Sunday, 6 April 2014
True Blue (1996)
This evening, Oxford won the 160th Boat Race, an annual event between the university and its rival, Cambridge, by an epic 11 lengths, the biggest win since 1973.
So it seems quite apt that on this significant date of the British calendar I had earlier today watched a dramatisation of another Oxford win, from 1987, one with a very interesting back story (which you can read more about here)
OK, first things first, this isn't exactly original, indeed it's often called 'Chariots Of Fire on the water' but, this is the second time I've watched it (having watched it for the first time this time last year, to the very day in fact) and on both occasions I could not help but be whipped along by what is a very stirring film. It is in detailing the backstory, the political powerplays and mutinous machinations that the film scores so successfully in touching the viewer and, crucially, whether they appreciate the sport of boat racing or they don't. I found my blood boiling at some of the arrogant petty back stabbing and despicable actions the US wannabe oarsmen invited to try out for Oxford attempted.
The film is littered with actors who have gone on to be famous (The Wire's Dominic West, Tom Hollander, Dylan Baker, Alexis Denisof and just before he attained national institution status Bill Nighy) and others who seemed poised for a greatness that somehow frustratingly passed them by (Jonathan Cake, Noah Huntley, Andrew Clover and the lovely Geraldine Somerville) Some of the performances can be a touch flat and other a touch theatrical but somehow this seems fitting in what is an inherently British film.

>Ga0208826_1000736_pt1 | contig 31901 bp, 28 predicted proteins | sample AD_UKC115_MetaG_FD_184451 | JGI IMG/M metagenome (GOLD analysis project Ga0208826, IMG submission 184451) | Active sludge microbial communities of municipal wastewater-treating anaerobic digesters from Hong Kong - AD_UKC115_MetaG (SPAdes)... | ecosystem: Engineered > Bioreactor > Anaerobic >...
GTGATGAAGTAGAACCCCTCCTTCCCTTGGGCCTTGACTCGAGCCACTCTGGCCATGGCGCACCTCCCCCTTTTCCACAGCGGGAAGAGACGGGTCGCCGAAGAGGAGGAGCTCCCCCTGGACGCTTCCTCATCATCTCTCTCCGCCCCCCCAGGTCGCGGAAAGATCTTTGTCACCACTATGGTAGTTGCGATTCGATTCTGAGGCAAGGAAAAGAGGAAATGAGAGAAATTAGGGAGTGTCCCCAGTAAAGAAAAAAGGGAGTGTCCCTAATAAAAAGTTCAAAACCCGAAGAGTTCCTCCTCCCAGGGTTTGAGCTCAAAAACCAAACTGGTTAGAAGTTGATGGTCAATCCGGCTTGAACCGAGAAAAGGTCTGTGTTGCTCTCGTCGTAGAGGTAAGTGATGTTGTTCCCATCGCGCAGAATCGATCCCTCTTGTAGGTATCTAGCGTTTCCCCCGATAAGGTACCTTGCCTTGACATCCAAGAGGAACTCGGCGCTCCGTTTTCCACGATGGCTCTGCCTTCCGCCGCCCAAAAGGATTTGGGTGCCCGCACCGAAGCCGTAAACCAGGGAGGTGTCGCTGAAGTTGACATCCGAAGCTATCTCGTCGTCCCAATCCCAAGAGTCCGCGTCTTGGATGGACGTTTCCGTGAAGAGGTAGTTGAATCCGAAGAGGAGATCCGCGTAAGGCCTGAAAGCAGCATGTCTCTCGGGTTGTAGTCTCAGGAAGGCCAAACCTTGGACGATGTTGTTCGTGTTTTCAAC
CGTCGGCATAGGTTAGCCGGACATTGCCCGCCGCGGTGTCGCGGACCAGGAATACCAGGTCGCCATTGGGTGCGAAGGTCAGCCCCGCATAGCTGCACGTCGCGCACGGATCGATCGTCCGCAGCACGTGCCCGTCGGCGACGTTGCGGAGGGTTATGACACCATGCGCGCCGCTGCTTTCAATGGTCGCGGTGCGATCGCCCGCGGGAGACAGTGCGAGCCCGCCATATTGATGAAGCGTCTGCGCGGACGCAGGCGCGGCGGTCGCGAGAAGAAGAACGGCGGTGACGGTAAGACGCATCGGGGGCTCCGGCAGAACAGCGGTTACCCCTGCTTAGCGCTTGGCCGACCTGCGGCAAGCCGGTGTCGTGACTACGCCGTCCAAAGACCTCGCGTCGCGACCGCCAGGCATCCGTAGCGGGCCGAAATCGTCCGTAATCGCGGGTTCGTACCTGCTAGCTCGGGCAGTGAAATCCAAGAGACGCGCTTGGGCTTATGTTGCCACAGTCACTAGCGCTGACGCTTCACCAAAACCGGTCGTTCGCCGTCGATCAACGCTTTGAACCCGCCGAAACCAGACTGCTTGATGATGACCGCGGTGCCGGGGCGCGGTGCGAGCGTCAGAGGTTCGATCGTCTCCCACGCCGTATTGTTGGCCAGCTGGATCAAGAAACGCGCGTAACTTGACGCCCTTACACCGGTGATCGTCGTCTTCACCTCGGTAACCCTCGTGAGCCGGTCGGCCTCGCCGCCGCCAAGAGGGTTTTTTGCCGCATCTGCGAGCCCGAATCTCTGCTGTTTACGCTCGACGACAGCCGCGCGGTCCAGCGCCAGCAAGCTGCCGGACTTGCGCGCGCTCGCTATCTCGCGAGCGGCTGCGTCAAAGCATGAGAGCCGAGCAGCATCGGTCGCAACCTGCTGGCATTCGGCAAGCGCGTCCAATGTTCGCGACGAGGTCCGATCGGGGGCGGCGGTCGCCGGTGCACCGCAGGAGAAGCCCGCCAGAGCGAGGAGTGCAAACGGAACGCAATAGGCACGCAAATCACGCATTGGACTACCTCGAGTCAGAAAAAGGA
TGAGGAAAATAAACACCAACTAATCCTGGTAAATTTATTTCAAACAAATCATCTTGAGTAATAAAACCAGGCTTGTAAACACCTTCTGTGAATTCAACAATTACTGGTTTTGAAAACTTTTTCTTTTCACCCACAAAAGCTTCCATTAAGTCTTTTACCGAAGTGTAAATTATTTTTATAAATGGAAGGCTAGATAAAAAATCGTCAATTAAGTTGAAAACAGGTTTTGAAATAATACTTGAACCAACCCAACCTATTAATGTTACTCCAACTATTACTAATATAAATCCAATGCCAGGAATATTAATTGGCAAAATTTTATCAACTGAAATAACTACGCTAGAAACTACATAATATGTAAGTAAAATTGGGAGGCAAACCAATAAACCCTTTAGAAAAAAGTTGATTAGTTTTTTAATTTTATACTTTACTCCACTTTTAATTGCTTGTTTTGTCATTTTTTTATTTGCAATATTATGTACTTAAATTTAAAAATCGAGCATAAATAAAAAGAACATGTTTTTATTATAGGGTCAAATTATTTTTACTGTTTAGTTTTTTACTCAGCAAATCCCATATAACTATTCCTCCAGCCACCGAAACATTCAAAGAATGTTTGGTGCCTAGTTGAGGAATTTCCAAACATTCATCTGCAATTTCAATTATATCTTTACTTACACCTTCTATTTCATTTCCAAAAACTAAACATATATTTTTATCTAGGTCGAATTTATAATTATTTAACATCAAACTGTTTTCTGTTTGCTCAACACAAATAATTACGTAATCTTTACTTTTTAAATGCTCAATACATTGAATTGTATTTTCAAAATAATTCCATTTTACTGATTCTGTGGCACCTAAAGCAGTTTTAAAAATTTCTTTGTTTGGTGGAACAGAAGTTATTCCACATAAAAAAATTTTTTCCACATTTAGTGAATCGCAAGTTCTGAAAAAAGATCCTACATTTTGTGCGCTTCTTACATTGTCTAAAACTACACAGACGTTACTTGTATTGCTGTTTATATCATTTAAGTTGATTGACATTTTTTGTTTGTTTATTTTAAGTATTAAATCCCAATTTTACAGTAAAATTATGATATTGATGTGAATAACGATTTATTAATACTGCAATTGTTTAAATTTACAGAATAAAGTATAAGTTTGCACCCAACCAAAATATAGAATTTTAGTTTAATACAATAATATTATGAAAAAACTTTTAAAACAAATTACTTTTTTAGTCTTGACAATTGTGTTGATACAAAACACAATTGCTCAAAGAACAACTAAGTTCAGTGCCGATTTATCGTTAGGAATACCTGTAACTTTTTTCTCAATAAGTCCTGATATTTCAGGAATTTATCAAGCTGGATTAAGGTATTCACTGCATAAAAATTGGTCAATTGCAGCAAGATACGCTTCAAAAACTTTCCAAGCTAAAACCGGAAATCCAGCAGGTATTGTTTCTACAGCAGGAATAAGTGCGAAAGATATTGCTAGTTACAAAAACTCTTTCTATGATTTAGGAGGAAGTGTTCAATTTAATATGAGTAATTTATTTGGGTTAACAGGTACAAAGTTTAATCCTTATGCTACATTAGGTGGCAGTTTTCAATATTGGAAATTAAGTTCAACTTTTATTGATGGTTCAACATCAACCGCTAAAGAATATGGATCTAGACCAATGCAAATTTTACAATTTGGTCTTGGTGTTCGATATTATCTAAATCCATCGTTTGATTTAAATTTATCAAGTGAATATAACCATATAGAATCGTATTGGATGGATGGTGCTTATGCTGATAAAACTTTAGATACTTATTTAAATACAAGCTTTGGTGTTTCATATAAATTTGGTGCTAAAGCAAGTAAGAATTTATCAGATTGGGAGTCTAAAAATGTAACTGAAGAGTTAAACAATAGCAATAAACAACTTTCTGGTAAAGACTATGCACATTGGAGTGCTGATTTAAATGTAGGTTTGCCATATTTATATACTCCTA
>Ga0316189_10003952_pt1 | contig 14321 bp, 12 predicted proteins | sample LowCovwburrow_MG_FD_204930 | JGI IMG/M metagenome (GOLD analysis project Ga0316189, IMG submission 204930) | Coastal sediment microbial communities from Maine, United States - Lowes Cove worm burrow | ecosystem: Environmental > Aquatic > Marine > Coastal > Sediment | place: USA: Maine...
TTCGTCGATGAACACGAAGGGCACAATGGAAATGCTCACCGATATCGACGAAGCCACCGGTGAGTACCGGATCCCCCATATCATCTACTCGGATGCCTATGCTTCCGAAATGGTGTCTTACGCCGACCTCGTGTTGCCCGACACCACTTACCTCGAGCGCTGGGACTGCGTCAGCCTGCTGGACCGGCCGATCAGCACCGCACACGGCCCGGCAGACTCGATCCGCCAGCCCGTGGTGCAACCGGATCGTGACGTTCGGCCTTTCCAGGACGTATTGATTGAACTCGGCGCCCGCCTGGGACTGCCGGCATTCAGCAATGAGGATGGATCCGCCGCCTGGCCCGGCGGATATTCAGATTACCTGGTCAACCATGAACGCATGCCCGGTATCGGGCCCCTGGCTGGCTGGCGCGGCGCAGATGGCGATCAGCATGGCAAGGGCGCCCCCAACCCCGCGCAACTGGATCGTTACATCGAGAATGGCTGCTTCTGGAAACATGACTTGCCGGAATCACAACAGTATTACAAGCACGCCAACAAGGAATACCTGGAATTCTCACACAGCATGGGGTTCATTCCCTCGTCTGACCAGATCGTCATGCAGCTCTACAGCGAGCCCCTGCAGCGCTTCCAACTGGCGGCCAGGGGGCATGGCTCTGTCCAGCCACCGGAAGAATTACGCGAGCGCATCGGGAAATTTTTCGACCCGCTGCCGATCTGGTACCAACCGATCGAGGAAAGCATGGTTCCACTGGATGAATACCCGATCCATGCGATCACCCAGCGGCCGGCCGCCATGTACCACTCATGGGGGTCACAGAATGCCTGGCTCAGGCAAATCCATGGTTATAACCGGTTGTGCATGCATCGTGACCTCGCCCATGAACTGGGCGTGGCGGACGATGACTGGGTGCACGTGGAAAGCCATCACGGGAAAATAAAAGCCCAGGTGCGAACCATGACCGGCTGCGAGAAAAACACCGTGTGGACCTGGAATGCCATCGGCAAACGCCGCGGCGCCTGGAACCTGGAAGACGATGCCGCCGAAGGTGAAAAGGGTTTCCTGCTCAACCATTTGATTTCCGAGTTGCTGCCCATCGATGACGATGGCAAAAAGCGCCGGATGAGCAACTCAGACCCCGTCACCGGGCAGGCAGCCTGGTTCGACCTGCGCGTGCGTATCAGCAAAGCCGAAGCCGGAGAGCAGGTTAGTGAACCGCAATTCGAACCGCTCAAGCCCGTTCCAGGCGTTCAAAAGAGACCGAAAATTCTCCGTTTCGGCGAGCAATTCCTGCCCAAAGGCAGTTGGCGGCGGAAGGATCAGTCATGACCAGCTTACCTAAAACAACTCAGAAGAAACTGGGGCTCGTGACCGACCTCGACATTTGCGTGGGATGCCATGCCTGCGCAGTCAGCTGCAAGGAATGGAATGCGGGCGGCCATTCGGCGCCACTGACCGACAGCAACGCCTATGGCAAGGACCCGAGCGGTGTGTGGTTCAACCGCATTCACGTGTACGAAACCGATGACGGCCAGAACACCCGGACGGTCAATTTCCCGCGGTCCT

I could have done without the obviously introductory voice over in the opening scenes from Dylan Baker clearly intended for a foreign audience or those with no prior knowledge of a sporting event that dates all the way back to 1829, but that's a minor quibble for an otherwise classy effort.
An utterly rousing score from Stanislas Syrewicz rounds it off nicely.